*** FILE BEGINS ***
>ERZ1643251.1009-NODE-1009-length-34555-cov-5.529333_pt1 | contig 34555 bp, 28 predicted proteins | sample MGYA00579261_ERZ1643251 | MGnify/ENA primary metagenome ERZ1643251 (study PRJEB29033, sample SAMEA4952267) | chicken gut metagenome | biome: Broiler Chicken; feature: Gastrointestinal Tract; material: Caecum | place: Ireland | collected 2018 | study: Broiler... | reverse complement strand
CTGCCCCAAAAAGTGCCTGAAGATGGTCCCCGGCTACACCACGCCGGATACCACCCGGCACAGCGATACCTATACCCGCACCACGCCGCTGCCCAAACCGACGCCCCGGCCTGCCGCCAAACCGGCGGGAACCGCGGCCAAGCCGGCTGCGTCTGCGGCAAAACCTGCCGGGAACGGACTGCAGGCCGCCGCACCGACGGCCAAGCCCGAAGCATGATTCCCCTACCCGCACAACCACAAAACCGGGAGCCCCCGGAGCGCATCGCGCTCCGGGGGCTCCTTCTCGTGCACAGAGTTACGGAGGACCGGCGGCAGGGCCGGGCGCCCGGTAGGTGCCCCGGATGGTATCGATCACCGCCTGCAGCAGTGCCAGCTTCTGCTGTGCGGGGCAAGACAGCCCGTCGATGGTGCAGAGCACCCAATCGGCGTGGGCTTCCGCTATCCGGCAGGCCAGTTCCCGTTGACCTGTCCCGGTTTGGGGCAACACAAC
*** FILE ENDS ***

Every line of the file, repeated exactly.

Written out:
>ERZ1643251.1009-NODE-1009-length-34555-cov-5.529333_pt1 | contig 34555 bp, 28 predicted proteins | sample MGYA00579261_ERZ1643251 | MGnify/ENA primary metagenome ERZ1643251 (study PRJEB29033, sample SAMEA4952267) | chicken gut metagenome | biome: Broiler Chicken; feature: Gastrointestinal Tract; material: Caecum | place: Ireland | collected 2018 | study: Broiler... | reverse complement strand
CTGCCCCAAAAAGTGCCTGAAGATGGTCCCCGGCTACACCACGCCGGATACCACCCGGCACAGCGATACCTATACCCGCACCACGCCGCTGCCCAAACCGACGCCCCGGCCTGCCGCCAAACCGGCGGGAACCGCGGCCAAGCCGGCTGCGTCTGCGGCAAAACCTGCCGGGAACGGACTGCAGGCCGCCGCACCGACGGCCAAGCCCGAAGCATGATTCCCCTACCCGCACAACCACAAAACCGGGAGCCCCCGGAGCGCATCGCGCTCCGGGGGCTCCTTCTCGTGCACAGAGTTACGGAGGACCGGCGGCAGGGCCGGGCGCCCGGTAGGTGCCCCGGATGGTATCGATCACCGCCTGCAGCAGTGCCAGCTTCTGCTGTGCGGGGCAAGACAGCCCGTCGATGGTGCAGAGCACCCAATCGGCGTGGGCTTCCGCTATCCGGCAGGCCAGTTCCCGTTGACCTGTCCCGGTTTGGGGCAACACAAC